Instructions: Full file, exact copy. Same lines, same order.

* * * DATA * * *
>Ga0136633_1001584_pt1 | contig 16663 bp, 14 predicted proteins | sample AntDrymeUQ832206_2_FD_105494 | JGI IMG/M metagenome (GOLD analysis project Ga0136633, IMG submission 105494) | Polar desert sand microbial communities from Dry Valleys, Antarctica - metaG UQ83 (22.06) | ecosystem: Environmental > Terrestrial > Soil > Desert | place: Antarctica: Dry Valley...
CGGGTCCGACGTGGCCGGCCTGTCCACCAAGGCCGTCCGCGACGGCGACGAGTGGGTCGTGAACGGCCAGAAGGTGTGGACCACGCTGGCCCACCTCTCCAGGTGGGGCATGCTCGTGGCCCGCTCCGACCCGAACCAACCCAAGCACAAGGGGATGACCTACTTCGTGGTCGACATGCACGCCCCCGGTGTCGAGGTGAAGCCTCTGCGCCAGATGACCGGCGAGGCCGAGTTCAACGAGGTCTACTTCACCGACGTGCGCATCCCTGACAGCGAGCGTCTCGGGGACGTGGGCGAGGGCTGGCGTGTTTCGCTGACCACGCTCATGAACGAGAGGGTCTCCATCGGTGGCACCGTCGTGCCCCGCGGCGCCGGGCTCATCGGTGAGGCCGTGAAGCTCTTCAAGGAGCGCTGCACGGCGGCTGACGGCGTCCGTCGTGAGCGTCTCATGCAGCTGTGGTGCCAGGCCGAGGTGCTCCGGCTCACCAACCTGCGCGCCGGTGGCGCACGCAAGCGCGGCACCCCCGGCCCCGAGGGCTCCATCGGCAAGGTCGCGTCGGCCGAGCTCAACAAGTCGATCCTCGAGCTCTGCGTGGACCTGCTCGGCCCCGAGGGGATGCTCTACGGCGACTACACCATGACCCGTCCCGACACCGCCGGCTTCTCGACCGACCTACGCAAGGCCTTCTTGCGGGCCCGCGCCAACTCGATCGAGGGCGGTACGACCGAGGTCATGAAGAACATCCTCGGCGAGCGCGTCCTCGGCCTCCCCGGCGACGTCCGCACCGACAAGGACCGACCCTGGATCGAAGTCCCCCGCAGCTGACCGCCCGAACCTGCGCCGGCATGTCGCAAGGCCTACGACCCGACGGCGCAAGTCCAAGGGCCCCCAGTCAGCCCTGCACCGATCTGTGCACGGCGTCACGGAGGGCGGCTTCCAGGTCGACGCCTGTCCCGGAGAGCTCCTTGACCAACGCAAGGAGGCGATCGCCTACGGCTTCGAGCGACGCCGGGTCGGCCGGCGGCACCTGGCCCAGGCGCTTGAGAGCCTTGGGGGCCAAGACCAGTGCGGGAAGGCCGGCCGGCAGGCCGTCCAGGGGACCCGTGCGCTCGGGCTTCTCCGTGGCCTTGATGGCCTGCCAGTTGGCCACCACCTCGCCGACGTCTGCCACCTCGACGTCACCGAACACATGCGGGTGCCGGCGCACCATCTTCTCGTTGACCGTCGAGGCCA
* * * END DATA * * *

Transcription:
>Ga0136633_1001584_pt1 | contig 16663 bp, 14 predicted proteins | sample AntDrymeUQ832206_2_FD_105494 | JGI IMG/M metagenome (GOLD analysis project Ga0136633, IMG submission 105494) | Polar desert sand microbial communities from Dry Valleys, Antarctica - metaG UQ83 (22.06) | ecosystem: Environmental > Terrestrial > Soil > Desert | place: Antarctica: Dry Valley...
CGGGTCCGACGTGGCCGGCCTGTCCACCAAGGCCGTCCGCGACGGCGACGAGTGGGTCGTGAACGGCCAGAAGGTGTGGACCACGCTGGCCCACCTCTCCAGGTGGGGCATGCTCGTGGCCCGCTCCGACCCGAACCAACCCAAGCACAAGGGGATGACCTACTTCGTGGTCGACATGCACGCCCCCGGTGTCGAGGTGAAGCCTCTGCGCCAGATGACCGGCGAGGCCGAGTTCAACGAGGTCTACTTCACCGACGTGCGCATCCCTGACAGCGAGCGTCTCGGGGACGTGGGCGAGGGCTGGCGTGTTTCGCTGACCACGCTCATGAACGAGAGGGTCTCCATCGGTGGCACCGTCGTGCCCCGCGGCGCCGGGCTCATCGGTGAGGCCGTGAAGCTCTTCAAGGAGCGCTGCACGGCGGCTGACGGCGTCCGTCGTGAGCGTCTCATGCAGCTGTGGTGCCAGGCCGAGGTGCTCCGGCTCACCAACCTGCGCGCCGGTGGCGCACGCAAGCGCGGCACCCCCGGCCCCGAGGGCTCCATCGGCAAGGTCGCGTCGGCCGAGCTCAACAAGTCGATCCTCGAGCTCTGCGTGGACCTGCTCGGCCCCGAGGGGATGCTCTACGGCGACTACACCATGACCCGTCCCGACACCGCCGGCTTCTCGACCGACCTACGCAAGGCCTTCTTGCGGGCCCGCGCCAACTCGATCGAGGGCGGTACGACCGAGGTCATGAAGAACATCCTCGGCGAGCGCGTCCTCGGCCTCCCCGGCGACGTCCGCACCGACAAGGACCGACCCTGGATCGAAGTCCCCCGCAGCTGACCGCCCGAACCTGCGCCGGCATGTCGCAAGGCCTACGACCCGACGGCGCAAGTCCAAGGGCCCCCAGTCAGCCCTGCACCGATCTGTGCACGGCGTCACGGAGGGCGGCTTCCAGGTCGACGCCTGTCCCGGAGAGCTCCTTGACCAACGCAAGGAGGCGATCGCCTACGGCTTCGAGCGACGCCGGGTCGGCCGGCGGCACCTGGCCCAGGCGCTTGAGAGCCTTGGGGGCCAAGACCAGTGCGGGAAGGCCGGCCGGCAGGCCGTCCAGGGGACCCGTGCGCTCGGGCTTCTCCGTGGCCTTGATGGCCTGCCAGTTGGCCACCACCTCGCCGACGTCTGCCACCTCGACGTCACCGAACACATGCGGGTGCCGGCGCACCATCTTCTCGTTGACCGTCGAGGCCA